5 Companies that Make Original Action & Adventure Films

It’s an adventure in itself to become immersed in a narrative world on screen, which was originally depicted through another medium. There’s something wonderfully nostalgic about these kinds of films, to see – in large – something you may have only visualized previously in your mind (ex. based on a book). Specifically, the action and adventure genre is a commonplace where you’ll find adaptations. Some great examples of adaptations that are popularly loved include, The Wizard of Oz (1939 – novel), The Godfather (1972 – book), Jaws (1975 – novel), The Princess Bride (1987 – book), The Shawshank Redemption (1994 – short story), Apollo 13 (1995 – book), Harry Potter (2001 – novel), and The Bourne Supremacy (2004 – novel).

Have you written the next great action and adventure film? Enter the ScreenCraft Action & Adventure Screenplay Competition here.

That said, when we’re given an on-screen narrative that’s completely unique, in terms of it being an original concept, idea, screenplay, world, characters – what have you. That’s a special experience. Today we’re here to talk about companies who produce original action and adventure films, and ways you can potentially become involved. Our focus will hone in on the ‘Big Five’ (more on that below).

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UNIVERSAL

Founded in 1912, Universal has a reputation that has proven to be unparalleled — dating back from the start of Hollywood’s golden age (20s – 60s) and continuing to show they’re a leading force amongst entertainment. Several original action/adventure films that Universal has put out include E.T. the Extra-Terrestrial (1982), Back to the Future (1985), The Mummy (1999), and Fast & Furious (2009).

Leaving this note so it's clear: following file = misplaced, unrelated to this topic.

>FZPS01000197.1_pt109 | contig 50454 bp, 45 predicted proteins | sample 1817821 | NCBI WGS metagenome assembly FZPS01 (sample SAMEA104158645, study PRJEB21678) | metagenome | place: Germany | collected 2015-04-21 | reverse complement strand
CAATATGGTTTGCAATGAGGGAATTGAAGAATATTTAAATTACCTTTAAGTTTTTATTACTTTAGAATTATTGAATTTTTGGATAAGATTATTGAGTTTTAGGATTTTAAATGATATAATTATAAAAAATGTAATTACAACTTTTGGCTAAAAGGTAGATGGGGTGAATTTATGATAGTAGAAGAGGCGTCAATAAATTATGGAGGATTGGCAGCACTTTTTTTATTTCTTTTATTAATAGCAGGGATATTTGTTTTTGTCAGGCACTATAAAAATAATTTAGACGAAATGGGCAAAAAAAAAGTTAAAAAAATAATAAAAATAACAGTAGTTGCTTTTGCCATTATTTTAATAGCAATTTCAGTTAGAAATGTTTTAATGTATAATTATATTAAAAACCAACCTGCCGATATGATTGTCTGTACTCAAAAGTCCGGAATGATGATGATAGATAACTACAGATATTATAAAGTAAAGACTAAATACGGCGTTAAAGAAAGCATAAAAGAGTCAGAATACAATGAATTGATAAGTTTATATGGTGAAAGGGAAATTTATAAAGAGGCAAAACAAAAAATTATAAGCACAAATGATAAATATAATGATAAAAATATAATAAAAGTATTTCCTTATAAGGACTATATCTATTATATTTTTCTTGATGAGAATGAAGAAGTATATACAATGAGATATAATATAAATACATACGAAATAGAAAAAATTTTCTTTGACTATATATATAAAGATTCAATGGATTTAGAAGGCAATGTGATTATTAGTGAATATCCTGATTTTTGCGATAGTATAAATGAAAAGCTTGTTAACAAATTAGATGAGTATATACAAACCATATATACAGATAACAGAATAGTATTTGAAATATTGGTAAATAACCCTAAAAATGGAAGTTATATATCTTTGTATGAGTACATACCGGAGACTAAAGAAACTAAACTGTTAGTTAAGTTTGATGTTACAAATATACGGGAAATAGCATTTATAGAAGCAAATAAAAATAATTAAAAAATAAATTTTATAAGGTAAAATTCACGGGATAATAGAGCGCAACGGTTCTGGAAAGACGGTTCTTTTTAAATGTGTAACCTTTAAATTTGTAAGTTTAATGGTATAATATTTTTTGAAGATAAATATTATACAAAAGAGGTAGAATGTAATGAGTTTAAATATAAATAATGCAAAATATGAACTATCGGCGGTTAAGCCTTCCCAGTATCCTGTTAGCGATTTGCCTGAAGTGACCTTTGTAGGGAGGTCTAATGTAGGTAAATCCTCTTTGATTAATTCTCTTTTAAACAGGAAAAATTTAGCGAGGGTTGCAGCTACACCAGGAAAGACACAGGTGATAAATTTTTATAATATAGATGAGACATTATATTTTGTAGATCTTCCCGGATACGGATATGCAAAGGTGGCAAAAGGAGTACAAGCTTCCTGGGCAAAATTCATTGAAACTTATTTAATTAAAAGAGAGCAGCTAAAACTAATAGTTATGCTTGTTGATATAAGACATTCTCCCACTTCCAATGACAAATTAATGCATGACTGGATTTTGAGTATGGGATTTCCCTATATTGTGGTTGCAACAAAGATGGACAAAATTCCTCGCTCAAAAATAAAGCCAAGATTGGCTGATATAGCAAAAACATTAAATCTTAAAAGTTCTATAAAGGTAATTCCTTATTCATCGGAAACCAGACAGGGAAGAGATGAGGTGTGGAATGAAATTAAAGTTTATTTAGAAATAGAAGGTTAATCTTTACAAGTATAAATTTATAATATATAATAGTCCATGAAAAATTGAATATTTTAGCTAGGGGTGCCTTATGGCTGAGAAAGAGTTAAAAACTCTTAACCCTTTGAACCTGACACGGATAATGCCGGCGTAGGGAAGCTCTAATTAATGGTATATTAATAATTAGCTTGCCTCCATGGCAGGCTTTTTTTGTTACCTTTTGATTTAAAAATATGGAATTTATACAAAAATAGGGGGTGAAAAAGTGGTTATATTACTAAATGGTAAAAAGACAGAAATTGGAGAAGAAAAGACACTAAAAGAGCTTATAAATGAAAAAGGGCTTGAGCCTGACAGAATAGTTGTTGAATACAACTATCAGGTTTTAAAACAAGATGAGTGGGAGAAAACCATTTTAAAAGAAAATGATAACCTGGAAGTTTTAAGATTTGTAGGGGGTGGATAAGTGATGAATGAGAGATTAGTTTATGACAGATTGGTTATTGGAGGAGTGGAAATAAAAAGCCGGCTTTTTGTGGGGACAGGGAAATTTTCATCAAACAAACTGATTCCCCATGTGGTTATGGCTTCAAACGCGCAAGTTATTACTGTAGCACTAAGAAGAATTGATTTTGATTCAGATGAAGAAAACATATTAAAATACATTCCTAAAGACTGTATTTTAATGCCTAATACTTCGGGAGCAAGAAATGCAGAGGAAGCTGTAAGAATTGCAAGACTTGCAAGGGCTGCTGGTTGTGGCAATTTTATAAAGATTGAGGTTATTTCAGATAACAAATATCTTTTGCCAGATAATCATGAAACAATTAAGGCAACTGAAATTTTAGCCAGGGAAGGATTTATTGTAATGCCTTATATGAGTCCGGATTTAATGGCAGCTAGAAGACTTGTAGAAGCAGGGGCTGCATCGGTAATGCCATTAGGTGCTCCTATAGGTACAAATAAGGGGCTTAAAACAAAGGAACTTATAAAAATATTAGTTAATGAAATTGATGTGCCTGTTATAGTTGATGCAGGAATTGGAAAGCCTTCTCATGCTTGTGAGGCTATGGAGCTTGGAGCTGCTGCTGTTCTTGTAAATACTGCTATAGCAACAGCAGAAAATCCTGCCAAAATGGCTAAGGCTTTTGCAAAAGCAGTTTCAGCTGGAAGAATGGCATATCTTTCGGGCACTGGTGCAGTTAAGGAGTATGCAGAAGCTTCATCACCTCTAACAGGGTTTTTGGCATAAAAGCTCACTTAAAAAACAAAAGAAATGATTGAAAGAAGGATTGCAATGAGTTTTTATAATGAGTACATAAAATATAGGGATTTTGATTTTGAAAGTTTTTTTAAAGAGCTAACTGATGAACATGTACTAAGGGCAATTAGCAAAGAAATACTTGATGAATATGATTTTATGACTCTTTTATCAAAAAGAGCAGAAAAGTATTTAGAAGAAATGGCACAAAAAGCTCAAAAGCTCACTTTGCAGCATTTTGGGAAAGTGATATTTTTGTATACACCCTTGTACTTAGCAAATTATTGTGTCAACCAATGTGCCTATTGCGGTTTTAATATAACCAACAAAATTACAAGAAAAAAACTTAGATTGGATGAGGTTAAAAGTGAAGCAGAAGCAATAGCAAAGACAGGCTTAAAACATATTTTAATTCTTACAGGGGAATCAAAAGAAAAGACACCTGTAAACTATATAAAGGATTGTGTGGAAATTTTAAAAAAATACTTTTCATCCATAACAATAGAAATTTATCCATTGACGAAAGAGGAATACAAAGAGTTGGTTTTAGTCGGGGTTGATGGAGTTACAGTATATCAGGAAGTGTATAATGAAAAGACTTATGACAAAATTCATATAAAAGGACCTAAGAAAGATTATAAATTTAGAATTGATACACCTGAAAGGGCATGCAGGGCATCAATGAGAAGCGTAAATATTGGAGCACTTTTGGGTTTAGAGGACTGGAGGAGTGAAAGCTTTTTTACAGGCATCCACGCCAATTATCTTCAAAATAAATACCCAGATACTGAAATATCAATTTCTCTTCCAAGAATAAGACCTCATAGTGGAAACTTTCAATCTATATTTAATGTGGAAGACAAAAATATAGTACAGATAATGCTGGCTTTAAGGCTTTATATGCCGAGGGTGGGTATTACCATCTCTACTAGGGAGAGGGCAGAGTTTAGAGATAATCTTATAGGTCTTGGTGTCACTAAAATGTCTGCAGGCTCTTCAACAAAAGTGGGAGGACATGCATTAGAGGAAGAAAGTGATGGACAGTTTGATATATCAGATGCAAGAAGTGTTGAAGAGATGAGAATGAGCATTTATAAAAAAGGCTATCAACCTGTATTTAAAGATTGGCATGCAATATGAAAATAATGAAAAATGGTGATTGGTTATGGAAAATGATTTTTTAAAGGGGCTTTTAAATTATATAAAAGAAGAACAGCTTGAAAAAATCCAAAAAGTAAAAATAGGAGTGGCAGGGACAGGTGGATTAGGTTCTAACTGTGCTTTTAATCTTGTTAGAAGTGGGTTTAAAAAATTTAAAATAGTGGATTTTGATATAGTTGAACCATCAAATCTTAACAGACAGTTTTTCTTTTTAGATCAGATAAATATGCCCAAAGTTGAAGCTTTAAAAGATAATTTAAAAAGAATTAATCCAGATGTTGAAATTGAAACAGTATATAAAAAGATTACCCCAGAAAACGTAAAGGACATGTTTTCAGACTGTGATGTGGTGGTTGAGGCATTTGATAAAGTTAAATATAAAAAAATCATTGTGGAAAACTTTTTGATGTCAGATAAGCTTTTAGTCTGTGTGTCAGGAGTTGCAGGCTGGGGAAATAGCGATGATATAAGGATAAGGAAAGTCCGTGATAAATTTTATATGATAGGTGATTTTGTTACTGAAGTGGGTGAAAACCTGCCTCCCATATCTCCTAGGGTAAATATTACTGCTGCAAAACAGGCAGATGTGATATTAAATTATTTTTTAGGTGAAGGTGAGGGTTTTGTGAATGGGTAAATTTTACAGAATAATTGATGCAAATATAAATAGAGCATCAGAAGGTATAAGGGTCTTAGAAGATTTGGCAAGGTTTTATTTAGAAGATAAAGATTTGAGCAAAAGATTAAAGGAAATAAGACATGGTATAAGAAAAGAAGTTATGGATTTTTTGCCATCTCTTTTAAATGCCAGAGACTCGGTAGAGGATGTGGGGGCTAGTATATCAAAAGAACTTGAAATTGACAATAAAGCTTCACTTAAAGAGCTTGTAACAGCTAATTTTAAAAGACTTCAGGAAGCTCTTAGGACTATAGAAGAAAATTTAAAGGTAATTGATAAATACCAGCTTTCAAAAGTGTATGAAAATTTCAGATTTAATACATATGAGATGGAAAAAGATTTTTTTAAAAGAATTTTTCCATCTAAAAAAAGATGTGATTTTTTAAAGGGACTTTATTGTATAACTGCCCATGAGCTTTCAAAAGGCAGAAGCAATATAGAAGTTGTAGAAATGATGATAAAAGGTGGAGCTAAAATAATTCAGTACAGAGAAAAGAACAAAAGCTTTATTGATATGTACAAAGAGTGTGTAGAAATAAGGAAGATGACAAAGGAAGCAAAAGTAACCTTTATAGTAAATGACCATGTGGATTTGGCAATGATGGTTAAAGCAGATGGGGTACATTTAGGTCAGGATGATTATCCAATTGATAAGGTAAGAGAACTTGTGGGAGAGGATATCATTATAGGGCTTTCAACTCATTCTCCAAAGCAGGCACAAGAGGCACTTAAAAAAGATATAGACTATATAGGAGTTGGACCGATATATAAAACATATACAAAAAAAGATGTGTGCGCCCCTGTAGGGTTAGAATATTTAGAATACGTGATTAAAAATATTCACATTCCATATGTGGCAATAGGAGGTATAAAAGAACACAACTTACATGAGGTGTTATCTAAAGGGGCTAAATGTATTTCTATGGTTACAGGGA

A program Universal holds for emerging and experienced screenwriters is called Universal Writers Program. Universal’s commitment through this is to discover stories that “reflect the vast diversity of our audience.” A one-year program where writers receive guidance from and networking opportunities with executives, producers, and consultants.

And to help further your research, some of Universal’s affiliations include NBCUniversal (studio parent), Focus Features (arthouse/indie), Gramercy Pictures (genre, b-movies), and DreamWorks (animation).

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PARAMOUNT PICTURES

Founded in 1912, Paramount remains a leading force in entertainment with their 62-acre lot within central Los Angeles. Original action/adventure films from Paramount include Indiana Jones: Raiders of the Lost Ark (1981), Top Gun (1986), Braveheart (1995), and Tropic Thunder (2008).

If you’re still a student (by technical terms), a great way to become immersed in the Paramount world is through their internship program. They offer an array of focused areas, including creative departments. Interns will have the chance “to network with industry professionals, attend a multitude of events aimed at furthering their entertainment knowledge, and play an integral role in their department.”

And to help further your research, some of Paramount’s affiliations include Viacom (studio parent), MTV Films (genre, b-movies), and Nickelodeon (animation).

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WARNER BROS.

Founded in 1923, Warner Bros. has built a reputation via multiple entertainment mediums such as film, television, and video games. Original action/adventure films from Warner Bros. include Pan’s Labyrinth (2006), Inception (2010), Mad Max: Fury Road (2015), Dunkirk (2017), and  Wonder Woman (2017).